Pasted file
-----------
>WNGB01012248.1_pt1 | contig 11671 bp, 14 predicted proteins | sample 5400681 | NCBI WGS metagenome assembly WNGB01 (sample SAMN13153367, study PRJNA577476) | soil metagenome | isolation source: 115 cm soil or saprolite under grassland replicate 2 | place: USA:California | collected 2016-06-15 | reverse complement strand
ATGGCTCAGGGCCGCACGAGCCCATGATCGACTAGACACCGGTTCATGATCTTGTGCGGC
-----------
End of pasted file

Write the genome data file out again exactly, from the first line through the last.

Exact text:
>WNGB01012248.1_pt1 | contig 11671 bp, 14 predicted proteins | sample 5400681 | NCBI WGS metagenome assembly WNGB01 (sample SAMN13153367, study PRJNA577476) | soil metagenome | isolation source: 115 cm soil or saprolite under grassland replicate 2 | place: USA:California | collected 2016-06-15 | reverse complement strand
ATGGCTCAGGGCCGCACGAGCCCATGATCGACTAGACACCGGTTCATGATCTTGTGCGGC